The Duhr-Braun model ionic-shielding model is based on the concept that under conditions of local thermodynamic equilibrium and constant pressure, steady-state thermo-diffusion will be directly related to the entropy of the particle-solvent system [10,15]. For liquids with sufficiently weak ionic concentration (such as pure propylene glycol), this leads to a thermal diffusivity that is proportional to the Debye length. However, in order to satisfy conditions of local thermodynamic equilibrium, it is necessary that the temperature gradient be limited to the range [10]

or equivalently, through Eq. (10), that the thermophoretic velocity be limited towhere k_{B}is Boltzmann’s constant. For conditions in the experiment, these limits were |

*∇ T|*< 69 K/m and

*|*

*v**< 0.0015 µm/s, respectively, or nearly two orders of magnitude below those measured/simulated. Thus, a treatment of thermophoresis based on a local thermodynamic equilibrium was not appropriate given the conditions of the experiment.*

_{T}|#### 4.5 The Brenner model

The Brenner model, in its most basic form [11], is based on a proposed (yet experimentally unconfirmed) thermal creep boundary condition at the liquid-particle interface, which directly leads to particle thermophoresis. The expression in Eq. (16) also embodies a novel interpretation of the nature of viscous stress in non-isothermal fluids [3]. Table 2 shows that the predicted value *D _{TB}* was within a factor of 1.8 of the experimentally-fit value 22µm

^{2}/s·K. This small discrepancy could be attributed to the non-uniformity of

*∇T*in the experiment, or inaccuracy of the absorption coefficient

_{0}*2α*and/or heat transfer coefficient

_{l}*h*used in the thermal model. It also may be due to the fact that Eq. (16) did not account for “generation of volume” in the experiment due to optical absorption (for a discussion of this effect see [38]). Nonetheless, the relatively good agreement demonstrates a sound theoretical basis for the thermophoretic calculations presented in Section 3. Additionally, these results provide support for the Brenner model of thermophoresis, which has not been rigorously tested due to the scarcity of experimental data for thermophoretic motion of individual particles in a liquid [3,5].

## 5. Extension to small particles in an optical trap

In the context of optical trapping and manipulation of small particles in liquids, these results are significant in that they demonstrate that laser-induced thermophoresis can under certain circumstances dominate the effects of radiation pressure in a conventional optical trap. Furthermore, they support a theoretical model that can be used to quantify the impact of thermophoresis for individual particles. In order to expand upon these points, we consider an *effective* thermophoretic force acting on a spherical particle in a temperature gradient, defined in analogy to Eq. (4), as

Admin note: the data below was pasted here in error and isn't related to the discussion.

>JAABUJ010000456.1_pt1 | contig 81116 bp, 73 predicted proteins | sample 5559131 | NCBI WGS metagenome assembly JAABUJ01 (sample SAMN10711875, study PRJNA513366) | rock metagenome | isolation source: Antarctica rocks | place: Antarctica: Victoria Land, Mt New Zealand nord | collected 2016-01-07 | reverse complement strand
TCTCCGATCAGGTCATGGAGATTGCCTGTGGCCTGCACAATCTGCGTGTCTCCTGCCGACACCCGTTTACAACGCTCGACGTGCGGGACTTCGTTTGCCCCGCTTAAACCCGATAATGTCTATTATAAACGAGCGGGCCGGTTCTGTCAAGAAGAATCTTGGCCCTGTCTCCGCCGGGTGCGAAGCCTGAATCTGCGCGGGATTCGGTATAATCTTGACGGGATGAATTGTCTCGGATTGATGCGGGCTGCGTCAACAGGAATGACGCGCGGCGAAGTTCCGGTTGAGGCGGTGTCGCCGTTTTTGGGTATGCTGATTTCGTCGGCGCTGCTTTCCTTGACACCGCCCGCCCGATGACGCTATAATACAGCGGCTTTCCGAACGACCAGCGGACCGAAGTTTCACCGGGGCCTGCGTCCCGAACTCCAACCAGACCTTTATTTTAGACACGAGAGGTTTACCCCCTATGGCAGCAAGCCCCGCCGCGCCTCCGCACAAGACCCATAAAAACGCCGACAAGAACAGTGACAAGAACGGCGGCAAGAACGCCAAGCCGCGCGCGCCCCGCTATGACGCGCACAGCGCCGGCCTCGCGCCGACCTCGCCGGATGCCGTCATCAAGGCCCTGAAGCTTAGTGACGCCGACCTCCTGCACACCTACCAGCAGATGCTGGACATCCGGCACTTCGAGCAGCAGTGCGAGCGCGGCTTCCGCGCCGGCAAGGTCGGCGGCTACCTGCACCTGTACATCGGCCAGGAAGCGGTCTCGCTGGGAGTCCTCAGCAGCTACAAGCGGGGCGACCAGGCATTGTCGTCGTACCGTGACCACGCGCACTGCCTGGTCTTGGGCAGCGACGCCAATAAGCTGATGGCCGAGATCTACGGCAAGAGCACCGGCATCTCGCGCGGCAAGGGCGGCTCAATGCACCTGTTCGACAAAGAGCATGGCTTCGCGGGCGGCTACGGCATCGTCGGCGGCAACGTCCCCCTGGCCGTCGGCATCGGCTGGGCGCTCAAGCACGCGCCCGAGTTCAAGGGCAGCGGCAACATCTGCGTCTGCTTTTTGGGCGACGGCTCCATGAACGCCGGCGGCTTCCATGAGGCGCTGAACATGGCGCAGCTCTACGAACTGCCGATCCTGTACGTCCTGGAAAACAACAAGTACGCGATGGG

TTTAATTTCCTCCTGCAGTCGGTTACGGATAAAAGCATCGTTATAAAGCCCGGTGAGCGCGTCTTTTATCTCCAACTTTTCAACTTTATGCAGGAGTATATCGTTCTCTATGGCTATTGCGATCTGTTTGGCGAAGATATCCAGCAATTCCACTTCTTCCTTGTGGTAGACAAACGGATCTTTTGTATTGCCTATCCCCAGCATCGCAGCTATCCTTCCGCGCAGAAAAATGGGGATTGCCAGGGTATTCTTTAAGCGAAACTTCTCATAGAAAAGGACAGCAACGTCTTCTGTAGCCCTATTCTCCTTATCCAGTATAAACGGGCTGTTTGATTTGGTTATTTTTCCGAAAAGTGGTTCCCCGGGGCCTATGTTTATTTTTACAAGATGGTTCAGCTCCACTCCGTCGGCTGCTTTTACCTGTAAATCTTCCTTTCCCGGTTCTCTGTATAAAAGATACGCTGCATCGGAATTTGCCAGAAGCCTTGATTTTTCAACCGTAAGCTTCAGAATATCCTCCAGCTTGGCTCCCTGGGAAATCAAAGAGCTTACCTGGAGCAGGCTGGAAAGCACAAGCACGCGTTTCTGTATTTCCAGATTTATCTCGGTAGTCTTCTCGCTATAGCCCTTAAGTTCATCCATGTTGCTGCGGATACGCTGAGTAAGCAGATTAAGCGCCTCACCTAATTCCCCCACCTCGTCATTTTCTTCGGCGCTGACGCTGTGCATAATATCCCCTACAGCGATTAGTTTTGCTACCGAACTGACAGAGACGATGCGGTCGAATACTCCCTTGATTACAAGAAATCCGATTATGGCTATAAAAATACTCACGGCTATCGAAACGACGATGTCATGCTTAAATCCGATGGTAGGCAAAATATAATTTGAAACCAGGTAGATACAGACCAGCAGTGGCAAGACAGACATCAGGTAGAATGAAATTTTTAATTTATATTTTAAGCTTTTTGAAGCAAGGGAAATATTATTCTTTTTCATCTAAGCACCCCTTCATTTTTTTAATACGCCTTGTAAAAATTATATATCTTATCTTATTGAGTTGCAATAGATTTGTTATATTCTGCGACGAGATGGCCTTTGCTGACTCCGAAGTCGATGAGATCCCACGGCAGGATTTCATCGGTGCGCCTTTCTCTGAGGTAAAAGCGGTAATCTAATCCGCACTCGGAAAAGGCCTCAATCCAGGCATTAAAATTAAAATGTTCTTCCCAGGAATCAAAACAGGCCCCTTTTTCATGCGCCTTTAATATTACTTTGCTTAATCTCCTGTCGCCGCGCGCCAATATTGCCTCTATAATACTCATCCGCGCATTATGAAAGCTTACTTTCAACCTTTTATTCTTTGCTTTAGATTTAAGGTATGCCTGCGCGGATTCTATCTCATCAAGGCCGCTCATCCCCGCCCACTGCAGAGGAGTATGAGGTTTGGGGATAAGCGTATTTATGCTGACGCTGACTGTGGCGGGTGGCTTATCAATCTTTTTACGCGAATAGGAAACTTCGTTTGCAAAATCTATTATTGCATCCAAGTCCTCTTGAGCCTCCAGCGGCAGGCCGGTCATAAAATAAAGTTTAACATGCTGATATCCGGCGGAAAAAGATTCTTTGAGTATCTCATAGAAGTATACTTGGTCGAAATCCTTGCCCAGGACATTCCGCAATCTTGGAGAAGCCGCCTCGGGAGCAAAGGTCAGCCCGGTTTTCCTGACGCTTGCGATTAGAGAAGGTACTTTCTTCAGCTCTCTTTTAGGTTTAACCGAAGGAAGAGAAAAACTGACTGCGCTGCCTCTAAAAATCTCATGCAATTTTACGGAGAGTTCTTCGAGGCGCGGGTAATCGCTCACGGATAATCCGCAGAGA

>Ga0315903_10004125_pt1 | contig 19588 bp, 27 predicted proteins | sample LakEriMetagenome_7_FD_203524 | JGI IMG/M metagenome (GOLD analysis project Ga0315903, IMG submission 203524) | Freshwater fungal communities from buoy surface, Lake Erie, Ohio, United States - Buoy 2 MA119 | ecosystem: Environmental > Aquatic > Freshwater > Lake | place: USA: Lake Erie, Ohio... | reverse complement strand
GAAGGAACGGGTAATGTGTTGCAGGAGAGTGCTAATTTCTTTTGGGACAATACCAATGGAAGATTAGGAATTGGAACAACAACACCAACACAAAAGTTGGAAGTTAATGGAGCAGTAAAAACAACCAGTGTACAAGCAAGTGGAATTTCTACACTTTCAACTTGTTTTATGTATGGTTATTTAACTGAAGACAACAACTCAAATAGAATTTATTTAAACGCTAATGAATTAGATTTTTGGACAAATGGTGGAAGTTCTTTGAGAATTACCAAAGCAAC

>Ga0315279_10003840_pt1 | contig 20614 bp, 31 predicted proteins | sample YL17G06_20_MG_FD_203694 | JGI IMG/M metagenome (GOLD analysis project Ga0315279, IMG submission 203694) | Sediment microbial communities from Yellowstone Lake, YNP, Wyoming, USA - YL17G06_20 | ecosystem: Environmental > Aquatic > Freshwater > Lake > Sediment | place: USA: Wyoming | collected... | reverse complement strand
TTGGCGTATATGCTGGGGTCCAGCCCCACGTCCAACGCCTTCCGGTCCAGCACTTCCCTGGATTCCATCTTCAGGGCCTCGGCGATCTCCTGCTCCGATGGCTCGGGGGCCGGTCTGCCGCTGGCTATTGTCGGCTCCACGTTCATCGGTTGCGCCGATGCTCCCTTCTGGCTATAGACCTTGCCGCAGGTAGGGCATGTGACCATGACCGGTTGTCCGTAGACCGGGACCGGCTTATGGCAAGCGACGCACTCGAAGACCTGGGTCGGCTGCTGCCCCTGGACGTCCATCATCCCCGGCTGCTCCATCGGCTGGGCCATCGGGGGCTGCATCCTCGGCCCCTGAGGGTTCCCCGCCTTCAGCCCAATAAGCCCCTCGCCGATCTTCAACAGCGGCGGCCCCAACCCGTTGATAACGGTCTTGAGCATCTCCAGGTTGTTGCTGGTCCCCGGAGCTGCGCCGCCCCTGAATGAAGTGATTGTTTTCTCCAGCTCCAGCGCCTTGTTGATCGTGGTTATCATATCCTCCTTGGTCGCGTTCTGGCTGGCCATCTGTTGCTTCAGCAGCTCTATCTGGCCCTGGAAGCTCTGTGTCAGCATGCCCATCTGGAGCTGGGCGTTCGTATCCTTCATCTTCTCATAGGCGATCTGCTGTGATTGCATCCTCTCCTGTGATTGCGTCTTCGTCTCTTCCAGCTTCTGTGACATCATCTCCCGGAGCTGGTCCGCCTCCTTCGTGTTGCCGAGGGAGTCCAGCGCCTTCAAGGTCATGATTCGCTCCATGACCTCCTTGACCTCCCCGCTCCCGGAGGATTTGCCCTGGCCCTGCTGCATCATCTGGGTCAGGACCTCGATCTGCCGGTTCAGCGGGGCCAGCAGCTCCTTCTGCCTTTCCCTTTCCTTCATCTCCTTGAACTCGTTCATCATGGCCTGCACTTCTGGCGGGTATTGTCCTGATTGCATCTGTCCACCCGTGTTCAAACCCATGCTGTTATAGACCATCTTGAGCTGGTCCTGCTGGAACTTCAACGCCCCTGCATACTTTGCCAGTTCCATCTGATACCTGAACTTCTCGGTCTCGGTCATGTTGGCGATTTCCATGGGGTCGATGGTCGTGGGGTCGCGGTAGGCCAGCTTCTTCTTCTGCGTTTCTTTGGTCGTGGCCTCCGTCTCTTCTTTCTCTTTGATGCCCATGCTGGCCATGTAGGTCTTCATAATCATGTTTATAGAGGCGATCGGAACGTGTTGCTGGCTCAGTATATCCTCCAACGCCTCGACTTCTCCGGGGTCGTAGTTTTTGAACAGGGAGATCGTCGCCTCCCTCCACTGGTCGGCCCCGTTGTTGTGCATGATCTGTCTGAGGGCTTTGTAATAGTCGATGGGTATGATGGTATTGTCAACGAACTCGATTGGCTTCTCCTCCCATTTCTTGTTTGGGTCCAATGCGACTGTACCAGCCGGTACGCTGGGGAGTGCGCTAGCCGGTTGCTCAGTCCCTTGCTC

This quantity is referred to as an “effective” force because it does not necessarily represent the physics behind thermophoresis. It does, however, accurately describe the thermophoretic contribution to the net force on a particle, under the common assumption that the net force is related to the particle velocity according to Stokes’ law. By combining Eqs. (10) and (19), the effective thermophoretic force can be related directly to the temperature gradient,

This quantity is predicted from Eq. (16) to scale linearly with the particle radius *R.* Such scaling is also supported by a body of work on thermo-diffusion, which indicates that *D _{T}* is for the most part independent of

*R*in the quasi-hydrodynamic limit [1] (with the notable exception of strongly-electrolytic solutions [10]). In contrast, radiation pressure produces a force which in the small particle limit is given by [17]

*R*. Thus, with decreasing particle size, thermophoresis can eventually dominate.

^{3}In the simulations presented in Section 3, the intensity gradient in the z-direction had peak value 0.105 W/µm^{3}. At the same position the temperature gradient was 0.041 K/µm. Using these values as an example, along with material properties already provided, the magnitudes of both the effective thermophoretic force and the maximum force due to radiation pressure were calculated for propylene glycol and silica, from Eqs. (20) and (21), and *D _{T}* = 22 µm

^{2}/s·K, and plotted versus particle radius in Fig. 8(a) . This figure also plots the force due to radiation pressure for a polystyrene particle with refractive index 1.58. Also included are the effective thermophoretic forces for power absorption coefficient of 19 m

^{−1}, which closely matches that of both propylene glycol and water at 1064 nm, and the power absorption coefficient 4900 m

^{−1}, matching that of water at 1480 nm. Note that the latter two curves provide a comparison of the

*relative*impact of thermophoresis and radiation pressure. However, in practice, temperature constraints may limit the optical power that can be used, in which case both forces would decrease linearly with